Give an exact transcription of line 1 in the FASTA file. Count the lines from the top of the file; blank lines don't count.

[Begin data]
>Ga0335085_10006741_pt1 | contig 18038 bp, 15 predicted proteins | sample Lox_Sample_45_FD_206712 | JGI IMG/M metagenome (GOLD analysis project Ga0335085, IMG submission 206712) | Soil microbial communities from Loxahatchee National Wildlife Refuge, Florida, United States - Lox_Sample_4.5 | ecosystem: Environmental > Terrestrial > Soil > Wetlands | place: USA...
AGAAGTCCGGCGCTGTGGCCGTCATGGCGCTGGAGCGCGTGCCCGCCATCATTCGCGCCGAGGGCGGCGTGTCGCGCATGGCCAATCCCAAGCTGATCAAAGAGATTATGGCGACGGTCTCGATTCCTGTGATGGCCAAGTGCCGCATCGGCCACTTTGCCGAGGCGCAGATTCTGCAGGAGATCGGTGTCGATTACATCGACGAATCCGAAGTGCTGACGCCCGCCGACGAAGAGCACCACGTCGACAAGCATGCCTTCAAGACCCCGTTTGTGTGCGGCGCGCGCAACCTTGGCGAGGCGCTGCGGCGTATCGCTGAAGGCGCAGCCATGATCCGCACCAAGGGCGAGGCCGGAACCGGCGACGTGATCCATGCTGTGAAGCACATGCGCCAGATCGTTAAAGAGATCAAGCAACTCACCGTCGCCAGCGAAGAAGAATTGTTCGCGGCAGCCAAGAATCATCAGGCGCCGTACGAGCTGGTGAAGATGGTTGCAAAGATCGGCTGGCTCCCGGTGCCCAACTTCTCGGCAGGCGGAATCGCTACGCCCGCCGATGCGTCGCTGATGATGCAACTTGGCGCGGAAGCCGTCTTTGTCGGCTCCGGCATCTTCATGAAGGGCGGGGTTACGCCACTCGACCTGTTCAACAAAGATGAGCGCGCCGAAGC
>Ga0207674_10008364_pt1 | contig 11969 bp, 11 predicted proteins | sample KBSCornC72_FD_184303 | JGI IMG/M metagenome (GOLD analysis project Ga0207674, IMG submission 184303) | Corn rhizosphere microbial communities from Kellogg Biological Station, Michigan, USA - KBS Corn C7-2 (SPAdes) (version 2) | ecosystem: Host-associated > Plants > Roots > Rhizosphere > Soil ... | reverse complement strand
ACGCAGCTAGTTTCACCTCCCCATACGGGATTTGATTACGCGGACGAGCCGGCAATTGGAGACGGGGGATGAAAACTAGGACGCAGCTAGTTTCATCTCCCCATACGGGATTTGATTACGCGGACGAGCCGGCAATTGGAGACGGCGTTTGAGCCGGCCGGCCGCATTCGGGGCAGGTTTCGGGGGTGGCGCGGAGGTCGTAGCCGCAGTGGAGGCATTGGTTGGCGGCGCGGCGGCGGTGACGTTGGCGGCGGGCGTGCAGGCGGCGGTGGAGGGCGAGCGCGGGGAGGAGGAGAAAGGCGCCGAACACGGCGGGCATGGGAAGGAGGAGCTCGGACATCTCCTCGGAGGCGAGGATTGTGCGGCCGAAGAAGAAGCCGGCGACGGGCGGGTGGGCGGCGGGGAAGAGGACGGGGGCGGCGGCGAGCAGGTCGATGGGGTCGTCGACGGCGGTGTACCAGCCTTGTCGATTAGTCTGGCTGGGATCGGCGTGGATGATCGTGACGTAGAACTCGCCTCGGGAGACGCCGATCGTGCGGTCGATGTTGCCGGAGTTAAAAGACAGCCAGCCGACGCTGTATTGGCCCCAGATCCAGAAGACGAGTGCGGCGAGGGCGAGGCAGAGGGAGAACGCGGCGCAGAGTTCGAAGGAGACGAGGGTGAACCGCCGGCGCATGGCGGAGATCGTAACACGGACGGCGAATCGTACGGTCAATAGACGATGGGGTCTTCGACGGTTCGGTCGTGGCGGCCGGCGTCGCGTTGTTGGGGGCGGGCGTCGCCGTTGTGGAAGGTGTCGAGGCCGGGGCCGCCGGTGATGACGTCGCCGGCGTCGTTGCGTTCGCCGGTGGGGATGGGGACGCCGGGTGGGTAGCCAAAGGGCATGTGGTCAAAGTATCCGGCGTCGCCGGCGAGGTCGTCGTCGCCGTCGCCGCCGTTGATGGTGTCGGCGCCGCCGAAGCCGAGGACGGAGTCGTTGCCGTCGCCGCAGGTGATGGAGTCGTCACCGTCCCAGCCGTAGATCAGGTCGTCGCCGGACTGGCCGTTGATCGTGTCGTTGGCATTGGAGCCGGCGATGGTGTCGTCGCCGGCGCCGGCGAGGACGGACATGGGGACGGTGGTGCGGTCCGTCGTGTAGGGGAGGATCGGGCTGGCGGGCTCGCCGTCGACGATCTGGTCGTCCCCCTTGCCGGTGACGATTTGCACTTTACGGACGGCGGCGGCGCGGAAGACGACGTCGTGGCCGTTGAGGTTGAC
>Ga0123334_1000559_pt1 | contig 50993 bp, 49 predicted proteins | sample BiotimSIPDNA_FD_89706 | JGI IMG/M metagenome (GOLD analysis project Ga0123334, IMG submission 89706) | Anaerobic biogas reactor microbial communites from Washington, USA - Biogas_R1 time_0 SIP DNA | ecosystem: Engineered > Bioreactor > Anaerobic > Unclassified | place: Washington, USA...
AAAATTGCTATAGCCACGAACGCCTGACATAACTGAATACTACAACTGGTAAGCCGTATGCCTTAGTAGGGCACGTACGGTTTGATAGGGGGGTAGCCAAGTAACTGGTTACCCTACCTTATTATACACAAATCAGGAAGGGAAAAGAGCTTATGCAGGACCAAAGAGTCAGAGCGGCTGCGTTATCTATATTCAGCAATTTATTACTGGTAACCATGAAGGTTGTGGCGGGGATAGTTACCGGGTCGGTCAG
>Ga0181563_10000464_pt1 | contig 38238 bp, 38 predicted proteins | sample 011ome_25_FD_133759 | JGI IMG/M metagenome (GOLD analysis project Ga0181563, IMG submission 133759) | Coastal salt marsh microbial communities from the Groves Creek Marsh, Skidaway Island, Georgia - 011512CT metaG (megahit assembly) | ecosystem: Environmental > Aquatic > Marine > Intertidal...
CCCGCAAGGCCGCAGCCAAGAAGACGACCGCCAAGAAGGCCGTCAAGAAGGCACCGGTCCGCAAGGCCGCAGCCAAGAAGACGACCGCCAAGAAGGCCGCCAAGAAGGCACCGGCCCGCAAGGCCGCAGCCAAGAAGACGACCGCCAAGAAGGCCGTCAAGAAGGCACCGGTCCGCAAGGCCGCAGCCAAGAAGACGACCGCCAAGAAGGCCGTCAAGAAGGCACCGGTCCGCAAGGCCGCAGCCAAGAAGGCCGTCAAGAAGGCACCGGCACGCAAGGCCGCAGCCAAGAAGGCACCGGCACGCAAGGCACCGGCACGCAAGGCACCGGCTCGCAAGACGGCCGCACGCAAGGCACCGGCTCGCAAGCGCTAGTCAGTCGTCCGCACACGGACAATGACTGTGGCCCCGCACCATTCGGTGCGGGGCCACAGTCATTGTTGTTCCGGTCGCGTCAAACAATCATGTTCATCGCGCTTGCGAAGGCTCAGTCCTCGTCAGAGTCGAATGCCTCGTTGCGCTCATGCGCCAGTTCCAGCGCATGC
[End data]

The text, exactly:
>Ga0335085_10006741_pt1 | contig 18038 bp, 15 predicted proteins | sample Lox_Sample_45_FD_206712 | JGI IMG/M metagenome (GOLD analysis project Ga0335085, IMG submission 206712) | Soil microbial communities from Loxahatchee National Wildlife Refuge, Florida, United States - Lox_Sample_4.5 | ecosystem: Environmental > Terrestrial > Soil > Wetlands | place: USA...